The next presentation in Booth Library’s latest exhibition, “Lincoln: The Constitution and the Civil War,” focuses on the topic of the anti-slavery movement during the Civil War.
The presentation, “The Anti-Slavery Movement in Black and White,” will take place at 7 p.m. in the West Reading Room in Booth Library, and it takes a closer look at the role of the anti-slavery movement during the 19th century.
Jeanne Schultz Angel, an Illinois Humanities Council Road Scholar, will present all the information about the anti-slavery movement.
According to the brief synopsis written in the exhibition pamphlet, Illinois played a key role during the anti-slavery movement in the 19th century.
However, the presentation also takes a closer look at where the people in the state who were against slavery supportive of the Underground Railroad, or even racial equality.
The purpose of presentation is to help audience members understand the major differences between those who were anti-slavery and those labeled as “radical abolitionists” and realize how important the Underground Railroad was viewed in Illinois.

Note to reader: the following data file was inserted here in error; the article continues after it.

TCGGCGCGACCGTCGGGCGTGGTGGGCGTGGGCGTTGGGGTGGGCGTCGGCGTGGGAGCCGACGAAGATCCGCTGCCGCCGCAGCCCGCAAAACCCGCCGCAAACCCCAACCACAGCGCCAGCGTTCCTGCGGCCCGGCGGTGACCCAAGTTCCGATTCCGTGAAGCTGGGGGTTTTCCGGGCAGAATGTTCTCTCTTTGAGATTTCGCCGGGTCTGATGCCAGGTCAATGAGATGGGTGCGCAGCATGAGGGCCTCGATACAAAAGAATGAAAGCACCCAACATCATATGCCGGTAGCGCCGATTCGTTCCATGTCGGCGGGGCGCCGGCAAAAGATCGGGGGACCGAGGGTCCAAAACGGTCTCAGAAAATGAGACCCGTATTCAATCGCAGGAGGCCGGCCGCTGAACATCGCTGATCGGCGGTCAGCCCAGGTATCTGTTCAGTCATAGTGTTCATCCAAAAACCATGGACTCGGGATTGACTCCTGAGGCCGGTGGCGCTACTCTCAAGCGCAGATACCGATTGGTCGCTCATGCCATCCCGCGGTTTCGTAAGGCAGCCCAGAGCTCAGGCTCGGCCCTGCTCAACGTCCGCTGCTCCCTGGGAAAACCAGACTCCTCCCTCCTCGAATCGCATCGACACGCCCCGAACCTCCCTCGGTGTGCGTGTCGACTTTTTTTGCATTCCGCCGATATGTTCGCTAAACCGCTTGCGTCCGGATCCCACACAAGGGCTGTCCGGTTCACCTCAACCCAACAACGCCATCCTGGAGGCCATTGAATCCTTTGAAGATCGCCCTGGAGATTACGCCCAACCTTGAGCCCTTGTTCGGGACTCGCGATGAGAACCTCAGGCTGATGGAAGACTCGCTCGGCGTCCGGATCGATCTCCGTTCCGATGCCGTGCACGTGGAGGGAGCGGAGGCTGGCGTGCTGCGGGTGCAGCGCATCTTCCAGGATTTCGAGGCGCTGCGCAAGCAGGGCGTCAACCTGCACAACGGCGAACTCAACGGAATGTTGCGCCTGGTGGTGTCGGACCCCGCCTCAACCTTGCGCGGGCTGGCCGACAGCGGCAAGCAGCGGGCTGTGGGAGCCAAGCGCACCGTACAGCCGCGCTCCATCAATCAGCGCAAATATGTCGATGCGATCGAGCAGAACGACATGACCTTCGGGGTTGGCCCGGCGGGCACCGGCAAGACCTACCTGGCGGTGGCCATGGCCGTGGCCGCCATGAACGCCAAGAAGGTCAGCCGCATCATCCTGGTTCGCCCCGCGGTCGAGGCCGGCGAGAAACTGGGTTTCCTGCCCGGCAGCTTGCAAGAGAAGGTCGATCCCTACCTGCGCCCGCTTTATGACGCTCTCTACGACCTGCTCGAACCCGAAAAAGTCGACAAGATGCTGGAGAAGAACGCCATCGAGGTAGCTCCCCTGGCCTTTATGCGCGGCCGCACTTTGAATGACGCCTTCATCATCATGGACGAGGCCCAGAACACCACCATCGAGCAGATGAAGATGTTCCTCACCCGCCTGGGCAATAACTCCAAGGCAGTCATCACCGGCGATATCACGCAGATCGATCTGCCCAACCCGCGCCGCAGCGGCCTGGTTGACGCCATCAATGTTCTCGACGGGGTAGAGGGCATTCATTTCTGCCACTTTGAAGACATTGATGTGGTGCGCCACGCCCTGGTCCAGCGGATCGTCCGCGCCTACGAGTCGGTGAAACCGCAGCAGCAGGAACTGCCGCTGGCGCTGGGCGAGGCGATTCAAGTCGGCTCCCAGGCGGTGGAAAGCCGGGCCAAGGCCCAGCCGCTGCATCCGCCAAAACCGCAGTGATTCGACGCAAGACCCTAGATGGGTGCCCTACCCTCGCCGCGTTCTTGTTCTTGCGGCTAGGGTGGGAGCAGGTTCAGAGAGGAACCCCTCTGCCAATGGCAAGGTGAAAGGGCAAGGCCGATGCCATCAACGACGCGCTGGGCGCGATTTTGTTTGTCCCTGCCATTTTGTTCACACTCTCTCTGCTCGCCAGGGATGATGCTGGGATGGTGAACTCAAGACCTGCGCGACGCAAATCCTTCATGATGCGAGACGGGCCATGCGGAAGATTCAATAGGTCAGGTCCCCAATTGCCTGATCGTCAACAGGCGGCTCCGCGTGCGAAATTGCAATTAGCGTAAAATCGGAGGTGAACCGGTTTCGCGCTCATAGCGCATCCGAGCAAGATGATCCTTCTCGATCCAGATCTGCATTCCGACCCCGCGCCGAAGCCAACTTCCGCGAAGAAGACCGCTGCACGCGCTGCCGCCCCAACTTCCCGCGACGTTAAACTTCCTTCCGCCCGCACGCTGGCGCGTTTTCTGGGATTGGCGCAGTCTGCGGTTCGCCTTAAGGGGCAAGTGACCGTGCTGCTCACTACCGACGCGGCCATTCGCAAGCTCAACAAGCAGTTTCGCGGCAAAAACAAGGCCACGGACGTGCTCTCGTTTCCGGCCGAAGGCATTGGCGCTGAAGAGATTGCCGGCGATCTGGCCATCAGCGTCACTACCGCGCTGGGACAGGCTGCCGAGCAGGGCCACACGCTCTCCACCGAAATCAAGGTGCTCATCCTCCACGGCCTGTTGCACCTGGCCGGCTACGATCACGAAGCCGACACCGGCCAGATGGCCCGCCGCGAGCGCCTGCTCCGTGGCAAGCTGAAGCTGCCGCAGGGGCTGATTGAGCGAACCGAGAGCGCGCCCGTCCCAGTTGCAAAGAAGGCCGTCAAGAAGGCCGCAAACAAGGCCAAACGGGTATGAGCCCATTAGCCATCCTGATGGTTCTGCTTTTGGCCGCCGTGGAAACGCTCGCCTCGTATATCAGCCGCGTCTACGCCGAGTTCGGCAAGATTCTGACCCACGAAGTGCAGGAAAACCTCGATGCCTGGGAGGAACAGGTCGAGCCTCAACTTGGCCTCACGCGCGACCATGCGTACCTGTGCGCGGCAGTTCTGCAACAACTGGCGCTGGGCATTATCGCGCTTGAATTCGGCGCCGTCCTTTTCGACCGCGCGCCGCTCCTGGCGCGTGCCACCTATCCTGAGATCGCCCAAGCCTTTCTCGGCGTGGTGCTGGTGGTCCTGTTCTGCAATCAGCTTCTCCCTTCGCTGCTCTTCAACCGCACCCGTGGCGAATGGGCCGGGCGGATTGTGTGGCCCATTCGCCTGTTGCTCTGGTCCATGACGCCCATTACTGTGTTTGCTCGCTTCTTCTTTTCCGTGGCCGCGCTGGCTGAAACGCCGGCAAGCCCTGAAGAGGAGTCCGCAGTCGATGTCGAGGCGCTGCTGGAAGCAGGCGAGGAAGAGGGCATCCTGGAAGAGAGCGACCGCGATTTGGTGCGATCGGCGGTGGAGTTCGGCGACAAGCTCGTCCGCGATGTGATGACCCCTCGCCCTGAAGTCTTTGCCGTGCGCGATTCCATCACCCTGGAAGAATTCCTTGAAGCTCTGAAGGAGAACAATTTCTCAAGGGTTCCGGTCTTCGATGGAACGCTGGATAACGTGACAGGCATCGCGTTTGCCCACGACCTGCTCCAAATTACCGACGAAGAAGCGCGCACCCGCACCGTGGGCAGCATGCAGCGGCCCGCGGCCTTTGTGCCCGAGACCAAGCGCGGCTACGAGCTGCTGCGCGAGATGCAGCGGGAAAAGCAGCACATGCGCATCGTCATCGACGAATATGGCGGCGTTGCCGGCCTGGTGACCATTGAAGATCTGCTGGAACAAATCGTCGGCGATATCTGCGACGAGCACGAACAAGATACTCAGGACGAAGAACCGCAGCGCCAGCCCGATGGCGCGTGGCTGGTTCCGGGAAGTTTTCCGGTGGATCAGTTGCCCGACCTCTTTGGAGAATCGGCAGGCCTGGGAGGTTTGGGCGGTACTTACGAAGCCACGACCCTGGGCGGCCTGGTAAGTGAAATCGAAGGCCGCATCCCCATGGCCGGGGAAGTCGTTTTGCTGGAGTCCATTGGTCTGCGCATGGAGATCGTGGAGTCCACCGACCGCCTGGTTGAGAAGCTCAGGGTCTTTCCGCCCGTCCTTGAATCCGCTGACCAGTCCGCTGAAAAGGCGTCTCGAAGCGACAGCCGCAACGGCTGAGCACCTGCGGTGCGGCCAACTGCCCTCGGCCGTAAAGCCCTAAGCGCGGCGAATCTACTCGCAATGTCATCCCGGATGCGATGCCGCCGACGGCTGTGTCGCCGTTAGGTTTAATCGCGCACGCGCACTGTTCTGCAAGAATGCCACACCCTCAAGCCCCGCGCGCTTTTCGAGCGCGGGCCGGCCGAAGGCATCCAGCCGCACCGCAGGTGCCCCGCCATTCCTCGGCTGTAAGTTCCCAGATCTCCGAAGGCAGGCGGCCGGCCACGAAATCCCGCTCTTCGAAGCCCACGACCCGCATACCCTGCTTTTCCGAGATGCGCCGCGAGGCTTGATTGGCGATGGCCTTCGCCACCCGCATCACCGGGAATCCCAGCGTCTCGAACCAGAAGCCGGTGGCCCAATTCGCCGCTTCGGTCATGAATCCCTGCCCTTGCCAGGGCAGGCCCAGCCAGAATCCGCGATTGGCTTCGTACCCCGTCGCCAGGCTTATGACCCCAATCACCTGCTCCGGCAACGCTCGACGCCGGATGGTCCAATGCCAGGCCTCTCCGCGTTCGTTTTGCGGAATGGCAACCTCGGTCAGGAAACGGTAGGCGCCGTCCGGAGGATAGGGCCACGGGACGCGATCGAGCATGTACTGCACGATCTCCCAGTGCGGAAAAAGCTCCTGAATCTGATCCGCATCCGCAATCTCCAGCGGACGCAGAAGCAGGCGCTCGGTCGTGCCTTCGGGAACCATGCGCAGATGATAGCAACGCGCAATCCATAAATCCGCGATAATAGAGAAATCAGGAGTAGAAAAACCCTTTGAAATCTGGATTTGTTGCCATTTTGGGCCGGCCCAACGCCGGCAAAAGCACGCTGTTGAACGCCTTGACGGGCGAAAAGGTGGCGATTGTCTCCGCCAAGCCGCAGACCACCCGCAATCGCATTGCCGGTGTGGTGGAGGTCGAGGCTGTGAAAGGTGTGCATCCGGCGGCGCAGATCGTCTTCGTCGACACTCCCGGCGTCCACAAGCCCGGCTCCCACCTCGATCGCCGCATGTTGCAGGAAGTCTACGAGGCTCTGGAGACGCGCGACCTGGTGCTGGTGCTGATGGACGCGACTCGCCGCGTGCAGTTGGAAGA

Audience members will also take a closer look at the history of the anti-slavery movement in Illinois and look at the criteria historians have established to determine fact from fiction.
The presentation program was made possible because of a grant from the Illinois Humanities Council.
After the anti-slavery movement, there will be a presentation titled “Meet Harriet Tubman,” which will be given at 8 p.m. in the same room.
The presentation will take a closer look at Harriet Tubman, the leader of the Underground Railroad conductor, and take a look at her life following the conclusion of the Civil War. While some people may know of her work for freedom and justice for slaves, they might not know much about her life after the war.
Both of the presentations are some of the last remaining presentation Booth has lined up for their Lincoln exhibition.
“The Anti-Slavery Movement in Black and White” is scheduled for Thursday at 7 p.m. in the West Reading room in Booth Library, followed by “Meet Harriet Tubman” at 8 p.m. in the same location. Both presentations are opened to the public.
Jeanne Schultz Angel could not be reached for comment.
Luis Martinez can be reached at 581-2812 or [email protected]